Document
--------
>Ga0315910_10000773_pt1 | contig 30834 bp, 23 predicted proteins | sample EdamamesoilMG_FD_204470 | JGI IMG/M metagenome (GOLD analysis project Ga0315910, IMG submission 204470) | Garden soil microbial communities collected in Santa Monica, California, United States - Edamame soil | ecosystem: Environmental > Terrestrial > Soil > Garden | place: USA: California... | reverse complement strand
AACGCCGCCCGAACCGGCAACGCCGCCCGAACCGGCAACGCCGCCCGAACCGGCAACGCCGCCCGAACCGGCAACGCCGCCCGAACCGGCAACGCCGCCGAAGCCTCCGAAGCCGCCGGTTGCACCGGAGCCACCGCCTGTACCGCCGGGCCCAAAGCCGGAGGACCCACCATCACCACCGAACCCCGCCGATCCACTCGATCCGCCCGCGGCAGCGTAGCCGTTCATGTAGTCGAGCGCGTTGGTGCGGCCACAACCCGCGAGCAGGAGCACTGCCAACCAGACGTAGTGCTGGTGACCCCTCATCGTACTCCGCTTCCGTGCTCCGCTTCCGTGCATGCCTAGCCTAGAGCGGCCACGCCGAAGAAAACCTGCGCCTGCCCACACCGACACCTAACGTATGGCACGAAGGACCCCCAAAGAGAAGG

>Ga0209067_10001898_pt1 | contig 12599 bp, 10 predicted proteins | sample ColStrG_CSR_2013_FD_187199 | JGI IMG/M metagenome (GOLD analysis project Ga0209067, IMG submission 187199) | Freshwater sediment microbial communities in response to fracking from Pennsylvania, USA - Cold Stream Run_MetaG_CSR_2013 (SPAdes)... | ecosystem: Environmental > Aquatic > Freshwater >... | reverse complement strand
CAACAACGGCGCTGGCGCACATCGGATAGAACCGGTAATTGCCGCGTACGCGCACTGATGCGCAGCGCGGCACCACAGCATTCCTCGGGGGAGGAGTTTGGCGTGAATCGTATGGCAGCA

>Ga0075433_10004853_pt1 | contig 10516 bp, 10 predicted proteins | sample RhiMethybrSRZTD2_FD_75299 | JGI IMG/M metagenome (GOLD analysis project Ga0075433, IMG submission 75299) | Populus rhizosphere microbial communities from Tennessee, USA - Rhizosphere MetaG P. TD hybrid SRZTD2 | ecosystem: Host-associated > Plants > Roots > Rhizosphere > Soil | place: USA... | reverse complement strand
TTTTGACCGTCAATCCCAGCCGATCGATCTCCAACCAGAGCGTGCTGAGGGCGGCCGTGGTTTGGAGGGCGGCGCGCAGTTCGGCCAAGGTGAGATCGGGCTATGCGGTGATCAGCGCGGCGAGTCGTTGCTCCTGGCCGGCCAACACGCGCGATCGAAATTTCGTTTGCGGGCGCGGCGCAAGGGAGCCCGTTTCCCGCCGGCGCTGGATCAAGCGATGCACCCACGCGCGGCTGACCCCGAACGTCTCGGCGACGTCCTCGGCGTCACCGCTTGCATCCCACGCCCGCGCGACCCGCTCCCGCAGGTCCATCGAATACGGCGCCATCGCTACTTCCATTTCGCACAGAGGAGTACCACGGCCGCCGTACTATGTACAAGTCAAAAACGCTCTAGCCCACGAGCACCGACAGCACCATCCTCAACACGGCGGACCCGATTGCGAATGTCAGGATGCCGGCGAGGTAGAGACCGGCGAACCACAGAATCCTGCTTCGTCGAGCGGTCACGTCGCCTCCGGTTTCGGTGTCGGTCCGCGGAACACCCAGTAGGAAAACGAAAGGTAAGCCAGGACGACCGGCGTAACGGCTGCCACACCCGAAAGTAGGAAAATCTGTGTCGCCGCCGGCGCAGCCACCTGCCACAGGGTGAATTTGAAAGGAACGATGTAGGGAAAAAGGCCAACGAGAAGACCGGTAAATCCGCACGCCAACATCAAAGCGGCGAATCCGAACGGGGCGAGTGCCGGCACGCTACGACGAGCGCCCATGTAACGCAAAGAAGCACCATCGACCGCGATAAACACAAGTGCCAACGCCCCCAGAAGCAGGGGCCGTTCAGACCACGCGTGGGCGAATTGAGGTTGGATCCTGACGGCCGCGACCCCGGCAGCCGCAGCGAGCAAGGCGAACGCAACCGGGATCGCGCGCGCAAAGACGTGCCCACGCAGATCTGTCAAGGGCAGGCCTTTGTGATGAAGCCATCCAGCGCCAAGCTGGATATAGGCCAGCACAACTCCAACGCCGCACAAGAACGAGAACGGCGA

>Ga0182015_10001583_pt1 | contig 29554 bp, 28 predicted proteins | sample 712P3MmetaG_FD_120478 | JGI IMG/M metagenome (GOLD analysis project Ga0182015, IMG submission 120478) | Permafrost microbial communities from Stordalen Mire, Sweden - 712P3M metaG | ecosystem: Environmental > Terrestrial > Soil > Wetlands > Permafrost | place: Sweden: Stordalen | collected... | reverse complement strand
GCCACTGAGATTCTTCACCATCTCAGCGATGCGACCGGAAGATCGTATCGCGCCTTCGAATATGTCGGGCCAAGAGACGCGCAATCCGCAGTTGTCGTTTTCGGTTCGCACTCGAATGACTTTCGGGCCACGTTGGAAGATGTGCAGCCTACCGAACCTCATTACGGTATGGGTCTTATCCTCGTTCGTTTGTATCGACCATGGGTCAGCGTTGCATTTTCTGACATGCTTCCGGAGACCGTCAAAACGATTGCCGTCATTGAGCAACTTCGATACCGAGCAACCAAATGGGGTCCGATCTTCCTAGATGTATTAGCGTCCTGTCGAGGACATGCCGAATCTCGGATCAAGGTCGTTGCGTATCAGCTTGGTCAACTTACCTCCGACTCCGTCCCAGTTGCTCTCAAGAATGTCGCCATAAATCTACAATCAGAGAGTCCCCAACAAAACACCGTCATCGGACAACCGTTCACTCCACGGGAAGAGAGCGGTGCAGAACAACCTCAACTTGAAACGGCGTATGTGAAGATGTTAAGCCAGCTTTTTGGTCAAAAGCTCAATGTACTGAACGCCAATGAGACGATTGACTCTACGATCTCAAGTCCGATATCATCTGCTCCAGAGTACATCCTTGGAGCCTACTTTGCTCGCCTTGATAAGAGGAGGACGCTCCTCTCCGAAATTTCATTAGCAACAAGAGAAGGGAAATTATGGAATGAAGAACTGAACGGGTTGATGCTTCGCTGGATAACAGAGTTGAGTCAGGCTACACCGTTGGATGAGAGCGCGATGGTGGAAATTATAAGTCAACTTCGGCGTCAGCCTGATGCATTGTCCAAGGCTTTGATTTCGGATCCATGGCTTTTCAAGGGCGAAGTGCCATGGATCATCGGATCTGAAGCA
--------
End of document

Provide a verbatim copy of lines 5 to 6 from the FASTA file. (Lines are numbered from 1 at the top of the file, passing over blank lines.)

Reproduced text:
>Ga0075433_10004853_pt1 | contig 10516 bp, 10 predicted proteins | sample RhiMethybrSRZTD2_FD_75299 | JGI IMG/M metagenome (GOLD analysis project Ga0075433, IMG submission 75299) | Populus rhizosphere microbial communities from Tennessee, USA - Rhizosphere MetaG P. TD hybrid SRZTD2 | ecosystem: Host-associated > Plants > Roots > Rhizosphere > Soil | place: USA... | reverse complement strand
TTTTGACCGTCAATCCCAGCCGATCGATCTCCAACCAGAGCGTGCTGAGGGCGGCCGTGGTTTGGAGGGCGGCGCGCAGTTCGGCCAAGGTGAGATCGGGCTATGCGGTGATCAGCGCGGCGAGTCGTTGCTCCTGGCCGGCCAACACGCGCGATCGAAATTTCGTTTGCGGGCGCGGCGCAAGGGAGCCCGTTTCCCGCCGGCGCTGGATCAAGCGATGCACCCACGCGCGGCTGACCCCGAACGTCTCGGCGACGTCCTCGGCGTCACCGCTTGCATCCCACGCCCGCGCGACCCGCTCCCGCAGGTCCATCGAATACGGCGCCATCGCTACTTCCATTTCGCACAGAGGAGTACCACGGCCGCCGTACTATGTACAAGTCAAAAACGCTCTAGCCCACGAGCACCGACAGCACCATCCTCAACACGGCGGACCCGATTGCGAATGTCAGGATGCCGGCGAGGTAGAGACCGGCGAACCACAGAATCCTGCTTCGTCGAGCGGTCACGTCGCCTCCGGTTTCGGTGTCGGTCCGCGGAACACCCAGTAGGAAAACGAAAGGTAAGCCAGGACGACCGGCGTAACGGCTGCCACACCCGAAAGTAGGAAAATCTGTGTCGCCGCCGGCGCAGCCACCTGCCACAGGGTGAATTTGAAAGGAACGATGTAGGGAAAAAGGCCAACGAGAAGACCGGTAAATCCGCACGCCAACATCAAAGCGGCGAATCCGAACGGGGCGAGTGCCGGCACGCTACGACGAGCGCCCATGTAACGCAAAGAAGCACCATCGACCGCGATAAACACAAGTGCCAACGCCCCCAGAAGCAGGGGCCGTTCAGACCACGCGTGGGCGAATTGAGGTTGGATCCTGACGGCCGCGACCCCGGCAGCCGCAGCGAGCAAGGCGAACGCAACCGGGATCGCGCGCGCAAAGACGTGCCCACGCAGATCTGTCAAGGGCAGGCCTTTGTGATGAAGCCATCCAGCGCCAAGCTGGATATAGGCCAGCACAACTCCAACGCCGCACAAGAACGAGAACGGCGA